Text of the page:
• G11C29/781Masking faults in memories by using spares or by reconfiguring using programmable devices combined in a redundant decoder

Abstract

A high resolution sense amplifier and method for sensing the state of antifuses in an integrated circuit is capable of correctly reading even a defectively programmed antifuse having a resistance of up to 20 KΩ as being programmed. The sense amplifier reads two antifuses at each programmable location, and correctly reads that location as being programmed if either or both of the antifuses at that location have been blown.

Description

FIELD OF THE INVENTION

This invention relates to a sense amplifier circuit and method for sensing whether antifuses in an integrated circuit are in a programmed or an unprogrammed state.

BACKGROUND OF THE INVENTION

Antifuses, which are widely used in integrated circuits, are programmable structures having an extremely high resistance (e.g., greater than 100 MΩ) prior to programming and a low resistance (e.g., 200-400 Ω) after programming. In general terms, a programmed antifuse establishes an electrical connection at a location where an open circuit previously existed. For example, antifuses placed at the locations in a logic array where horizontal and vertical wires intersect may be selectively programmed to make electrical connections only at the desired locations, thereby programming the array logic component to perform a specific function.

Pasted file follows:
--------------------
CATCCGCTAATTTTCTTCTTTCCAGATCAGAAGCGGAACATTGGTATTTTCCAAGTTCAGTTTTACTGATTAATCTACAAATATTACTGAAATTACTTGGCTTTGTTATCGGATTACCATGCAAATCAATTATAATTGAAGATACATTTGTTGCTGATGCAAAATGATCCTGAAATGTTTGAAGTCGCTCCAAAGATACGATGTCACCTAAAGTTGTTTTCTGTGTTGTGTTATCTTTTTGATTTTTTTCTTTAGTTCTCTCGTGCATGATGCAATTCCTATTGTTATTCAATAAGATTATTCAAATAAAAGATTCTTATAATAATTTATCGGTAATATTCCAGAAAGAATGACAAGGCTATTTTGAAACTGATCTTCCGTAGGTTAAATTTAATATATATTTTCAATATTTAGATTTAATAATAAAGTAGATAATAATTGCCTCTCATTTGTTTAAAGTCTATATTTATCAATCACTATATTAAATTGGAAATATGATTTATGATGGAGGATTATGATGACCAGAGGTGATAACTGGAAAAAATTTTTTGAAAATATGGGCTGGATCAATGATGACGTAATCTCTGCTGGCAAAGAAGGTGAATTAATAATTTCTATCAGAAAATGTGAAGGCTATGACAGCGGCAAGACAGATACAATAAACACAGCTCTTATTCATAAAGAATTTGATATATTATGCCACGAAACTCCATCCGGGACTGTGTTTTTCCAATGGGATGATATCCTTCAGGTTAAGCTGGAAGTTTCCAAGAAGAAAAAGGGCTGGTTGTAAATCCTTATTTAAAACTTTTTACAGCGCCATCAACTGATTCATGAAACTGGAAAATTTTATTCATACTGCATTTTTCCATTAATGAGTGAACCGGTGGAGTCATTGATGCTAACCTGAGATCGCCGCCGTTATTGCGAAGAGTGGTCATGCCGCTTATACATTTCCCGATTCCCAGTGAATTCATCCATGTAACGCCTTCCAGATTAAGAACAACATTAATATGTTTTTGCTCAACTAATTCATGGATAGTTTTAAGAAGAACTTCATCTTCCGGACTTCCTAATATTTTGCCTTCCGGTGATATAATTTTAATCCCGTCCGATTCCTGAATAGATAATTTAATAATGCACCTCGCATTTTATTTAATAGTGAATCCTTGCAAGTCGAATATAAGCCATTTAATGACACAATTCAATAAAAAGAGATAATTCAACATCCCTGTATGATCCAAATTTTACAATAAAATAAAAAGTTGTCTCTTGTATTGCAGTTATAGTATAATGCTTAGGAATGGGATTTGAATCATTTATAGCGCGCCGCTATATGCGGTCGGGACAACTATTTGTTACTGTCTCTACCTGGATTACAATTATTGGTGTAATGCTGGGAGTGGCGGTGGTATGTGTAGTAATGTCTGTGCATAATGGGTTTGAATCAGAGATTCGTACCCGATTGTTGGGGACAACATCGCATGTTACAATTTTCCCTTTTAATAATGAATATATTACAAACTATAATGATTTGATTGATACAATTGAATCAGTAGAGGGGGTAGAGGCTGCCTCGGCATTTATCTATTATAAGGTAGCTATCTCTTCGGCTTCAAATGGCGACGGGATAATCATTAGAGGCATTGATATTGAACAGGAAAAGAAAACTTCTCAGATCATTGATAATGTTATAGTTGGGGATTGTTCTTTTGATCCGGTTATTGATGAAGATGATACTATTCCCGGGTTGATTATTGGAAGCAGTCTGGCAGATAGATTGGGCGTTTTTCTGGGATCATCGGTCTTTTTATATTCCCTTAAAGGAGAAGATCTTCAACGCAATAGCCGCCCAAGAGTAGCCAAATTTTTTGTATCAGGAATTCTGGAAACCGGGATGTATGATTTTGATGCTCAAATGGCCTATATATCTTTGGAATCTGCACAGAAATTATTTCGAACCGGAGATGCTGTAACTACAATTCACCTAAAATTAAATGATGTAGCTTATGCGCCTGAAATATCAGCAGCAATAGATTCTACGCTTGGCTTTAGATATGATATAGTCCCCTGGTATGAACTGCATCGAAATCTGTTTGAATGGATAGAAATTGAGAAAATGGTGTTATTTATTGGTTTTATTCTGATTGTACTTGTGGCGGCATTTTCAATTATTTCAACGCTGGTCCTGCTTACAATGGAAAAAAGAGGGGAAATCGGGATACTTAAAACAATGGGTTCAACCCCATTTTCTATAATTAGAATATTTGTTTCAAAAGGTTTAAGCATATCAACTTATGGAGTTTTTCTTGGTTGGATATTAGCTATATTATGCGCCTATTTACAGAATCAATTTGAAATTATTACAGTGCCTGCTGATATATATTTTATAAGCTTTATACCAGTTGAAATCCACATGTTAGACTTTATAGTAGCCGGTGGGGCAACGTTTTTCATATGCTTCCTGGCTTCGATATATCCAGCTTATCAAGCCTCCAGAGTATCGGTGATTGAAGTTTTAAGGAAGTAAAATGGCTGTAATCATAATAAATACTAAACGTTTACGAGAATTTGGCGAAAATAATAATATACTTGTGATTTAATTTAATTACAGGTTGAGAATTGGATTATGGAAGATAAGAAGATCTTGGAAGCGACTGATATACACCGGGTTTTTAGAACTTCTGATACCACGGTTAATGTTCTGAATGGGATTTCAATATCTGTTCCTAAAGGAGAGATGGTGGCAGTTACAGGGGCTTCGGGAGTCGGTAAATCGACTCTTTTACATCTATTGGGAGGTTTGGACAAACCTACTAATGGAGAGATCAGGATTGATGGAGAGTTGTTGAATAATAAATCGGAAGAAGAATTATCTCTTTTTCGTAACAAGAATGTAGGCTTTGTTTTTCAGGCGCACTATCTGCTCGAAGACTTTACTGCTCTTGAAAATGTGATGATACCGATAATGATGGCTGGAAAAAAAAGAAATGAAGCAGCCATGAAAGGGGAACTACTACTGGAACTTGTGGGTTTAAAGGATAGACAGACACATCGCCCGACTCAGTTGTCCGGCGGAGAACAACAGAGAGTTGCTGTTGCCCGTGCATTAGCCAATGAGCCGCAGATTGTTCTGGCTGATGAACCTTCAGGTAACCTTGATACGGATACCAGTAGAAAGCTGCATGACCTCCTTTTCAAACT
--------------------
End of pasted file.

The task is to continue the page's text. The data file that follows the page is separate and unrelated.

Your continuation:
Before being programmed, a typical antifuse structure may consist of a dielectric layer between two conducting electrodes. For example, a thin silicon nitride dielectric layer may be sandwiched between two conductors such as an aluminum layer and a diffusion layer.

Such antifuses may be "blown" or programmed by applying a voltage across the two electrodes sufficient to rupture the dielectric layer and create a conductive filament through the dielectric layer to connect the two electrodes. The resistance of the antifuse after programming depends upon various factors. These factors include (a) the particular dielectric material used, such as silicon nitride, silicon dioxide or other thin films, and (b) the voltage and current used to program the antifuse.

If the antifuse is satisfactorily programmed, the antifuse is permanently changed from a high-resistance or "unprogrammed" value (e.g., 100 MΩ) to a low-resistance or "programmed" value (e.g., 200-400 Ω). Unfortunately, the antifuse may not be satisfactorily programmed, but may instead be defectively programmed. For example, normal processing variations may result in the antifuse having a value of 3-5 KΩ rather than the desired 200-400 Ω. If processing control is not properly maintained, the antifuse may have an even higher resistance, for example 10-12 KΩ.